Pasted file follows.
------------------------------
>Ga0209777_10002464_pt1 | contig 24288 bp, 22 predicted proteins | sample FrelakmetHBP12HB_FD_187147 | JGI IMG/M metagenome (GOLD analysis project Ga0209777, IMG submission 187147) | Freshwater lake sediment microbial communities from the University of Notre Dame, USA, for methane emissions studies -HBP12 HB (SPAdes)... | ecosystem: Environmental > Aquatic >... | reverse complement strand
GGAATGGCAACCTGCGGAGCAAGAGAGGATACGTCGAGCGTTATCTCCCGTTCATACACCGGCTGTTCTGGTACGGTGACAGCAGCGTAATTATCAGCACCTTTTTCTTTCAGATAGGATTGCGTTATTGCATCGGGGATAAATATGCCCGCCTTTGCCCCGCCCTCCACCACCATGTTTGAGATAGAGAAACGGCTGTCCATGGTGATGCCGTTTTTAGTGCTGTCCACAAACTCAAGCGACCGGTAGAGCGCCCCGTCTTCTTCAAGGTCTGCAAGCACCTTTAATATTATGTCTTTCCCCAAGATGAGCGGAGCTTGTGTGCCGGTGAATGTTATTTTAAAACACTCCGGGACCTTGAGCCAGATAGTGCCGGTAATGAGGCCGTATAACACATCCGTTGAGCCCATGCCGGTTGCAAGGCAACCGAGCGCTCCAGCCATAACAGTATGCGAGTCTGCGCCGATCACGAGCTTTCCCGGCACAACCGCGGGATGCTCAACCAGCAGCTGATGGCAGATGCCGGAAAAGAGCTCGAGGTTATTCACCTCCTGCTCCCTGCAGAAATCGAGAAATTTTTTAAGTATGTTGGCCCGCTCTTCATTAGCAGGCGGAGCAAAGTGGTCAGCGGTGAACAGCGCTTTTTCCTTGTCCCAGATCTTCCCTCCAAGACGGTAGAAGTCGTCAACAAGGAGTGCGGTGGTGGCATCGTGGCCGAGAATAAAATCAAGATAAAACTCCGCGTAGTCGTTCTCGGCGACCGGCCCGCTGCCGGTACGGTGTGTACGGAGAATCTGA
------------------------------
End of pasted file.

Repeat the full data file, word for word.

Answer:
>Ga0209777_10002464_pt1 | contig 24288 bp, 22 predicted proteins | sample FrelakmetHBP12HB_FD_187147 | JGI IMG/M metagenome (GOLD analysis project Ga0209777, IMG submission 187147) | Freshwater lake sediment microbial communities from the University of Notre Dame, USA, for methane emissions studies -HBP12 HB (SPAdes)... | ecosystem: Environmental > Aquatic >... | reverse complement strand
GGAATGGCAACCTGCGGAGCAAGAGAGGATACGTCGAGCGTTATCTCCCGTTCATACACCGGCTGTTCTGGTACGGTGACAGCAGCGTAATTATCAGCACCTTTTTCTTTCAGATAGGATTGCGTTATTGCATCGGGGATAAATATGCCCGCCTTTGCCCCGCCCTCCACCACCATGTTTGAGATAGAGAAACGGCTGTCCATGGTGATGCCGTTTTTAGTGCTGTCCACAAACTCAAGCGACCGGTAGAGCGCCCCGTCTTCTTCAAGGTCTGCAAGCACCTTTAATATTATGTCTTTCCCCAAGATGAGCGGAGCTTGTGTGCCGGTGAATGTTATTTTAAAACACTCCGGGACCTTGAGCCAGATAGTGCCGGTAATGAGGCCGTATAACACATCCGTTGAGCCCATGCCGGTTGCAAGGCAACCGAGCGCTCCAGCCATAACAGTATGCGAGTCTGCGCCGATCACGAGCTTTCCCGGCACAACCGCGGGATGCTCAACCAGCAGCTGATGGCAGATGCCGGAAAAGAGCTCGAGGTTATTCACCTCCTGCTCCCTGCAGAAATCGAGAAATTTTTTAAGTATGTTGGCCCGCTCTTCATTAGCAGGCGGAGCAAAGTGGTCAGCGGTGAACAGCGCTTTTTCCTTGTCCCAGATCTTCCCTCCAAGACGGTAGAAGTCGTCAACAAGGAGTGCGGTGGTGGCATCGTGGCCGAGAATAAAATCAAGATAAAACTCCGCGTAGTCGTTCTCGGCGACCGGCCCGCTGCCGGTACGGTGTGTACGGAGAATCTGA